'Rudeness is one of the biggest issues facing workplaces today': leadership expert

Emily Drake still remembers an early encounter with uncivil behaviour on the job. She had just started working in the film and television industry and her new boss was yelling at her and others on the production set could hear it.

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Incivility in the workplace can affect employees' job performance, motivation and commitment to an organization. (Omar Gurnah/Flickr CC)

Emily Drake still remembers an early encounter with uncivil behaviour on the job.

She was working in the film and television industry. Her new boss was yelling at her and other people on the production set could hear it.

"I could not have done a thing right to save my life," Drake said.

She said things were "pretty rude, every single day."

CBC Manitoba recently spoke with Drake, a former Winnipegger, for a new series called "The Loss of Civility." Each week in March, we'll look at a different issue on CBC Radio One and online.
Former Winnipegger Emily Drake remembers how she felt when she first encountered rude behaviour on the job. (Molly Clayton)

When it comes to dealing with incivility in the workplace, Drake is far from alone.

"Rudeness is one of the biggest issues facing workplaces today," leadership consultant and executive coach Craig Dowden said.

Dowden, who has spent a lot of time examining the research around workplace incivility, said about half of people say they're treated rudely at work at least once a week. Dowden wrote a white paper about incivility for the Association of Professional Executives of the Public Service of Canada, after a survey of the federal public service in 2014 found nearly one in five workers claimed to be victims of harassment on the job.


Dowden described incivility as "insidious" and said examples can be found every day.

"Neglecting to turn off cell phones, texting openly in front of people, talking behind other people's backs, particularly in terms of sharing hurtful comments, personal attacks, taking credit for someone else's work or ideas, not saying please or thank you."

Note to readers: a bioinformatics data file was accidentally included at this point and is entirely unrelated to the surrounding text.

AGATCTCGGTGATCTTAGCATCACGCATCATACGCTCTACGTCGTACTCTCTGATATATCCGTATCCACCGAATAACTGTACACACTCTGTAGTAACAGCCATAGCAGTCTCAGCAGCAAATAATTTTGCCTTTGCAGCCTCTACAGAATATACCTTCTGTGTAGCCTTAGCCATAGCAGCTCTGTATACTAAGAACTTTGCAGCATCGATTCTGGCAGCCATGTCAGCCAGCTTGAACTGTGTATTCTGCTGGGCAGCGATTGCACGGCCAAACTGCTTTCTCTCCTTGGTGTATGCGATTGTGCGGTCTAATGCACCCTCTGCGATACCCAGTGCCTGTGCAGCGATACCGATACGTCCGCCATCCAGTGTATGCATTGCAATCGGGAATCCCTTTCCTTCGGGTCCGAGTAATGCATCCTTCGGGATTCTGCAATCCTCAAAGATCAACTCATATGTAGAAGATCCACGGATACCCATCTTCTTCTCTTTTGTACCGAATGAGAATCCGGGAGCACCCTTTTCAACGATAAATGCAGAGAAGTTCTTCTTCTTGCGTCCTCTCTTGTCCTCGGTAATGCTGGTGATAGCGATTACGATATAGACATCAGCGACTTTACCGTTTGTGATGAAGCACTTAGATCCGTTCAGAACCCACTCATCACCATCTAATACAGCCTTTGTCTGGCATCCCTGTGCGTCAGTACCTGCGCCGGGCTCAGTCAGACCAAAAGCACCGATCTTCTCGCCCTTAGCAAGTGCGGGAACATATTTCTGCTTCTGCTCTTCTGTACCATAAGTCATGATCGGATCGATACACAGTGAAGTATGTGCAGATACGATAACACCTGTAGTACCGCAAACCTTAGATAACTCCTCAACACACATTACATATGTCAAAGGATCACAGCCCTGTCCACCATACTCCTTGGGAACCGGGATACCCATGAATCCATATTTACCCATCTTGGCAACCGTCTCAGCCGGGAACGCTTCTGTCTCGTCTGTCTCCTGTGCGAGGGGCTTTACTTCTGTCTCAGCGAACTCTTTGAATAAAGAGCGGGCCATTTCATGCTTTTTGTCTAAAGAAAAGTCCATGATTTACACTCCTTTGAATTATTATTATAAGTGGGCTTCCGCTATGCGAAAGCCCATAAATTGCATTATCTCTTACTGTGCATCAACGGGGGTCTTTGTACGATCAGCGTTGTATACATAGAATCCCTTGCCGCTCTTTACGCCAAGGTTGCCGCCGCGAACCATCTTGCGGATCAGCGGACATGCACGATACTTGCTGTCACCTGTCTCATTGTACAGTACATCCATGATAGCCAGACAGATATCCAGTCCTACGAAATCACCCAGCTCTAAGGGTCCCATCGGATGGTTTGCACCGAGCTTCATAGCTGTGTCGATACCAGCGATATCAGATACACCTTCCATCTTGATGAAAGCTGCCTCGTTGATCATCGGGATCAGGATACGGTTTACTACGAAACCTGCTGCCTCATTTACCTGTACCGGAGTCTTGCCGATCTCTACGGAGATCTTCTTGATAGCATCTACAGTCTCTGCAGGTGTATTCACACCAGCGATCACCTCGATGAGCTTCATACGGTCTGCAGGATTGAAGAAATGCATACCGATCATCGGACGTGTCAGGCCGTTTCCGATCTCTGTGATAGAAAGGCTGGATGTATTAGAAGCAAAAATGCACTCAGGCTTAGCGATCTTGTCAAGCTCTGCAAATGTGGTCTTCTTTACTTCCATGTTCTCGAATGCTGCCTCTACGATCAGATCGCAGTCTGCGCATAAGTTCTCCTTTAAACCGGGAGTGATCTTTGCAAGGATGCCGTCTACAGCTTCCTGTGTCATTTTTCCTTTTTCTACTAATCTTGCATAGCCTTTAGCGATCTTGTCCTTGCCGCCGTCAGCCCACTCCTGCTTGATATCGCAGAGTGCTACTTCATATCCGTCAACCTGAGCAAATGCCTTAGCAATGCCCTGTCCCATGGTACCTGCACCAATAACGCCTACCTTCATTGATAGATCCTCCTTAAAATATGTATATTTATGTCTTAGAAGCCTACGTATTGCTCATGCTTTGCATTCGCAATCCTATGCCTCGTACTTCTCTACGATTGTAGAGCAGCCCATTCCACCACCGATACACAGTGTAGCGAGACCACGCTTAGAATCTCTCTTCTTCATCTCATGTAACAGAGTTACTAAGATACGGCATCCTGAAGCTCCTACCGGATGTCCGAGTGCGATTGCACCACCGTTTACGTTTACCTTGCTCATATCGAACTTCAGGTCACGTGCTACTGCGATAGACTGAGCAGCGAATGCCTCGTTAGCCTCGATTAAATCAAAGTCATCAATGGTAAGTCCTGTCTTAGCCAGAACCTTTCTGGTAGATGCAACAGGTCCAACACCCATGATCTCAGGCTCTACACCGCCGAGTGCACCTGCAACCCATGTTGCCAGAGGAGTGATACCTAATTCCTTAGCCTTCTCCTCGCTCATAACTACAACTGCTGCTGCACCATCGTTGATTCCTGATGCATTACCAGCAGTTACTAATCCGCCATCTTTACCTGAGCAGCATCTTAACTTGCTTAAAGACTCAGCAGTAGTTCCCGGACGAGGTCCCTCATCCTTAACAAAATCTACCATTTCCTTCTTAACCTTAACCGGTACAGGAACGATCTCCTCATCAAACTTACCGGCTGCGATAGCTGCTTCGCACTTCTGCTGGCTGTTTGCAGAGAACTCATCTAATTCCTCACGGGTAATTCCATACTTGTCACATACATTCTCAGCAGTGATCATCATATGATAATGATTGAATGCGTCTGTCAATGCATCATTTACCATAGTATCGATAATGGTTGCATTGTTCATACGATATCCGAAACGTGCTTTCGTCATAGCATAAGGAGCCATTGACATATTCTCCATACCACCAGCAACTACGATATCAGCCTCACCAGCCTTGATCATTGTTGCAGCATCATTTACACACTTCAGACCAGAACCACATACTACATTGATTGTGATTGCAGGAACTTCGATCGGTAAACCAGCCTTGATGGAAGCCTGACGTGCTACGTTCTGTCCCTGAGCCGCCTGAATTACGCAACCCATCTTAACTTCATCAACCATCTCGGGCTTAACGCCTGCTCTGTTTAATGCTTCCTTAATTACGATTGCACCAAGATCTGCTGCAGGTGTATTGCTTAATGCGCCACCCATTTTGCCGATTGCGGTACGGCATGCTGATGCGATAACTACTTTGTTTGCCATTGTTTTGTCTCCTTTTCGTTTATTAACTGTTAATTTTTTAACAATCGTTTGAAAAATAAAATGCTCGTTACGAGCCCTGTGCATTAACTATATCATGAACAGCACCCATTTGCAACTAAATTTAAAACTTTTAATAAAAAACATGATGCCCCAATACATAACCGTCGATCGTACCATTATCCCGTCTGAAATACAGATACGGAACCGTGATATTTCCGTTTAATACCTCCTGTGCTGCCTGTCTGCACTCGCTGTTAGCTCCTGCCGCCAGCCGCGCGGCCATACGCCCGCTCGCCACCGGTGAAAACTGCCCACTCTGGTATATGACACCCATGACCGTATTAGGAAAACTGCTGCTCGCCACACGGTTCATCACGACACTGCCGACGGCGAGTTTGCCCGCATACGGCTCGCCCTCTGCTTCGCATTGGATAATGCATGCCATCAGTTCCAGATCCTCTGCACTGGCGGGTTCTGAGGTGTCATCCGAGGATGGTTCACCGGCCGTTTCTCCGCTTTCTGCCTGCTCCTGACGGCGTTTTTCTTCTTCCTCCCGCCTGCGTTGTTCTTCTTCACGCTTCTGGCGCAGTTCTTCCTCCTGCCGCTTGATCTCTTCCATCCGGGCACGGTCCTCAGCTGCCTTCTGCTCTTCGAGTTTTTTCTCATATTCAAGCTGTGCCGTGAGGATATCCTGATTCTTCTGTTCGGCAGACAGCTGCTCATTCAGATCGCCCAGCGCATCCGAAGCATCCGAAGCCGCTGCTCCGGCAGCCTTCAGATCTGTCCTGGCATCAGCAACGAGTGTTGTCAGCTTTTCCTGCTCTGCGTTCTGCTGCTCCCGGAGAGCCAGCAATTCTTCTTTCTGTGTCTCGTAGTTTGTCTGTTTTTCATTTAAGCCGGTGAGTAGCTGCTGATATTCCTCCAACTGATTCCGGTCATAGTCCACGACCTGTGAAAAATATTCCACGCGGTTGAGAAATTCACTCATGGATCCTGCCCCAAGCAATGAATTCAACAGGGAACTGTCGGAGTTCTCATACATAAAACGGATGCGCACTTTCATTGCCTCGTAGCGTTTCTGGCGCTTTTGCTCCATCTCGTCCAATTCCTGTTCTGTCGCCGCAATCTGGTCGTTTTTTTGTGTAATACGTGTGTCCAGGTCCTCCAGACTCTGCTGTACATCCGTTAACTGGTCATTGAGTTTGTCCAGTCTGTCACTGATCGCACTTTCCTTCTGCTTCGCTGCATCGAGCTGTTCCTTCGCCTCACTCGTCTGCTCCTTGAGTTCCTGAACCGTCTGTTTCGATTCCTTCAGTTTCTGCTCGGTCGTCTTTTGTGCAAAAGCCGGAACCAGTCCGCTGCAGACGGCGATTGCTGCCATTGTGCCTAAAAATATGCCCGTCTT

Leadership consultant Craig Dowden says workplace incivility is a huge problem that is often ignored. (Supplied by Craig Dowden)

Dowden said what makes dealing with incivility at work particularly challenging, is that too often the behaviours are dismissed by both employees and employers, because they are seen as "small acts."

And left unchecked, Dowden said incivility can be damaging in the short and long term, affecting employees' commitment to an organization, job performance and motivation.

Drake experienced some of that.

"Certainly for me, I did only what I had to do and nothing more," Drake remembered.

"There is a moment where you don't want to step outside what is a really basic set of functions, because if you're going to be screamed at, you're not going to start taking initiative, in case the screaming accelerates or the negativity becomes unbearable," she said.


After 15 years in the film and television business, Drake decided to do something about incivility and added some formality to her workplace. About one year ago, she started calling people by their last names, with the appropriate prefix of Mr., Miss, Mrs. or Ms.

Drake said the results were immediate. "It actually created a level of distance between us and removed any false sense of familiarity," she said.

"It changed the entire game for me and I will never go back to the old way."

Drake said she hopes if we start with respect first, then everyone walks away with respect in the end.

Listen to CBC's Information Radio Monday at 7:40 a.m. for a conversation about rudeness on the job, as part of CBC Manitoba's series The Loss of Civility.